I was supposed to be in Argentina now, still Viv is doing her best to ensure I still enjoy myself; I have so far burnt off the garage door frame and repainted, pressure blasted the front of the house and repainted that, painted the bathroom door, and cut down a tree. I still have time for tango though.
The Monday class went ahead as usual and for a change I was needed in the intermediates. Sharon was teaching a secada, which gave me some fun things to do. Not content of course with doing as she said, I managed to do multiple sacadas and even do it the other way around. I could of course only do this with those ladies who had a fair bit of experience, but it helped in a debate I had later in the week.
One of our ladies was a bit unsure about attending the workshop on Friday, she felt that what she needed was more moves and not more technique. My view, and I made it plain, is that if you are following, it can be a positive disadvantage to know moves. If the technique is good on both parts, the follower will do what is required, even if, or should I say especially if, she does no what is coming next. I have danced with many women who think that they can dance, and once I start they go off on their own doing what they have been taught. This is not tango. That is why I so love dancing with the women of Chester and Shrewsbury, they assume that I know what I am doing (fools) so they follow me, even when in the class I do something different to what has been taught.It looks good and feels good, even when it does not go quite according to plan.
So convinced that her technique is what allowed her to do things that she has never done before, that is another who will be attending the technique class on Friday.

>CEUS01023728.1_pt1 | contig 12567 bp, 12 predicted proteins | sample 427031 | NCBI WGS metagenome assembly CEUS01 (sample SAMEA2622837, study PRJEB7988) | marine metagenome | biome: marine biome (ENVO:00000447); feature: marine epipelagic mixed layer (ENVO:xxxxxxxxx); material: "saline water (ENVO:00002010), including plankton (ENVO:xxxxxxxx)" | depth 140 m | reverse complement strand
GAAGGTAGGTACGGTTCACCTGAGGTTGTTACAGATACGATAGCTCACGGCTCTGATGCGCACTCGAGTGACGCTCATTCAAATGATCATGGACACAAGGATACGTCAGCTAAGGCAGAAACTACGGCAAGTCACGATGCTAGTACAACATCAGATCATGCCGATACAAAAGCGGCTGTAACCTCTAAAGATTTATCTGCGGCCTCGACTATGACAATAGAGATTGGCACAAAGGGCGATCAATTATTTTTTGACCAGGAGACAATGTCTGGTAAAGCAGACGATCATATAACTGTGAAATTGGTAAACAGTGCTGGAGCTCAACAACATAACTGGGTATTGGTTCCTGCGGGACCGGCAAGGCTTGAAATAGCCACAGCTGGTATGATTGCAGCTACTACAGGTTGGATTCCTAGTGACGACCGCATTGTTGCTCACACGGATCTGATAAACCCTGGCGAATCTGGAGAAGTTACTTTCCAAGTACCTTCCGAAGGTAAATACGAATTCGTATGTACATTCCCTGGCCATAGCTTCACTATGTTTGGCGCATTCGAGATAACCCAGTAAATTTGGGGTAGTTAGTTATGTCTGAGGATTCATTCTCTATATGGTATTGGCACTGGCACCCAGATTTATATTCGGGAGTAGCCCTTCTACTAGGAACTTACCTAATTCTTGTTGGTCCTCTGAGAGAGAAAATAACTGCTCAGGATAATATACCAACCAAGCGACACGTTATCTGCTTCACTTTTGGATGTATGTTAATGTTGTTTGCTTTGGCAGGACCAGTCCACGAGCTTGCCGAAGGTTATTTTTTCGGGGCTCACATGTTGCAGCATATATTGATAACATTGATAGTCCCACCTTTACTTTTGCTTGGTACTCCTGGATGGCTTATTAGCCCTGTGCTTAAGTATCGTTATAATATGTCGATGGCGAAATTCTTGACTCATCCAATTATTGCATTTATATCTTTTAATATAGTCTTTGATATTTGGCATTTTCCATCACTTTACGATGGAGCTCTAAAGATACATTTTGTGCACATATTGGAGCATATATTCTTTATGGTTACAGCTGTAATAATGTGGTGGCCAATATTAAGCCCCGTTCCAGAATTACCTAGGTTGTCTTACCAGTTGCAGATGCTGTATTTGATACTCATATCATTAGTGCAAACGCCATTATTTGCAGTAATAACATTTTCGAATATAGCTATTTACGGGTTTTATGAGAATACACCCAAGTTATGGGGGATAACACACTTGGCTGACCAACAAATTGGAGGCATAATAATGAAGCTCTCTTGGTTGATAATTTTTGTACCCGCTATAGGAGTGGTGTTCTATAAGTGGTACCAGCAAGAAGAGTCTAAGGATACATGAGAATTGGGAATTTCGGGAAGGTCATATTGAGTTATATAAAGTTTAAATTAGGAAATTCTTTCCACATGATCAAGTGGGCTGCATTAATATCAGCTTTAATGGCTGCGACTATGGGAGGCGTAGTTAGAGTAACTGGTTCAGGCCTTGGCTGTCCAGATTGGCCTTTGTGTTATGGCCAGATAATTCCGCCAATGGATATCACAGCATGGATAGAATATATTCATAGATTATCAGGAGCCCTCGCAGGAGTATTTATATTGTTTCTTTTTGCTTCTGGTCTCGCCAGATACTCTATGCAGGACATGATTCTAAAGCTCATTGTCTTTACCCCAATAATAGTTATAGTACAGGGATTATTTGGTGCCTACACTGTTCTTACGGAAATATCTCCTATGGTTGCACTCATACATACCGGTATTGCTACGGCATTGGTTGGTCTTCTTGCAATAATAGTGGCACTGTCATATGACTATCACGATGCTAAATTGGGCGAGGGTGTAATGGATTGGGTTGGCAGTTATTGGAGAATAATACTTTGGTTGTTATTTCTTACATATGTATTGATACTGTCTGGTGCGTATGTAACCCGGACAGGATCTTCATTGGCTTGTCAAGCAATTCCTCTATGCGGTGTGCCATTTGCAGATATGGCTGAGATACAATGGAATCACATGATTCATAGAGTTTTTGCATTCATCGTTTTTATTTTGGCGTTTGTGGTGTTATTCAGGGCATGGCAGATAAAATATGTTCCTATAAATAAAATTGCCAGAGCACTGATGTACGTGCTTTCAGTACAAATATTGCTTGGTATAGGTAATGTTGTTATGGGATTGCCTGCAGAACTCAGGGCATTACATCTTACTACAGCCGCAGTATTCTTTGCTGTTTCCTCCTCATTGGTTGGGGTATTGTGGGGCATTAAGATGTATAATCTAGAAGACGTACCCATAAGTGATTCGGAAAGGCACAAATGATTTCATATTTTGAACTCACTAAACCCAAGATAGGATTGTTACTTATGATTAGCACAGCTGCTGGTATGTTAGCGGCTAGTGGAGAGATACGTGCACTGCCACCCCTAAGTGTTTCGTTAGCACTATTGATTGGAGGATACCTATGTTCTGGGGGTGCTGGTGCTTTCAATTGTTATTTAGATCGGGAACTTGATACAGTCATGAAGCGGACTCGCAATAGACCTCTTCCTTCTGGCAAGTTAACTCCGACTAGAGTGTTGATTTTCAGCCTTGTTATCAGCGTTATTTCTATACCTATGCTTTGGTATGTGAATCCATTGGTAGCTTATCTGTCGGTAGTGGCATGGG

We debated whether to attend Gobowen on Wednesday, but decided to support Steve on his first Wednesday at Ewloe. The days are numbered I think, without Deryck and Geoff I think that something is lost, I am not ready to abandon the club totally but I may miss one or two and keep my eye on the Gobowen scene a bit more.
Of course as I am off work I can also attend Shrewsbury as well. We missed most of the beginner’s class as usual, but sat at the back I was able to see one or two having difficulty. Sharon has now started teaching the basic eight. The debate rages as to whether this is a good teaching method, but I well understand that many of the guest teachers use this as a basis for further teaching, so a knowledge of the eight is quite important, they do not want to waste half of a workshop going over basics, also it is a good introduction to the cross. So I was able to spend some of the practica time with one or two helping them over their problems, I worry sometime though; Am I trying too hard? Do they start to think, why doesn’t he go away and leave me to try on my own? I think I would. I do not want to become one of those people who interfere all the time and push where it is not wanted.
I had a chance to redeem myself later, I was not needed int the intermediates, so I was off to the back room to help with some beginners. Later I was to find that Sharon was doing something which was new to me, she brings a lot of good stuff back from Nijmegen I always seem to miss the best of it, ah well such is life. Dave was in the back room giving one to one to a leader, which left me with a couple consisting of a lady who has struggled for some time and a man who was on his first class. I walked them round and around the room. Struggled with their posture and generally drilled them, experience has shown me that this much intensity early on pays heavy dividends later and of course they are getting the advantage of all the things that I have learned by doing so many things wrong for so long. Hopefully they will not develop any of my bad habits.
The trip to The Coracle was a bit quieter this time, numbers were right down. We still had a lively debate thanks to Mike and some interesting points arose. Mike used the term a reliable dancer, to describe himself. This brought to mind the many blogs I have read from women I Argentina, they often describe how some men come onto the floor and try to practice big fancy moves, not for themselves or their partner, but to impress the audience. I have never yet met a tanguera who likes dancing like this, “a reliable dancer” is a good description, he will dance for the woman, not try to do something he cannot lead, and to hell with anyone watching. The point then was raised about when we are not dancing, of course we all sit and watch, criticise a little? well maybe, but we all agree the best dancers and the least criticised are those who keep it simple, dance for their partner and lead well.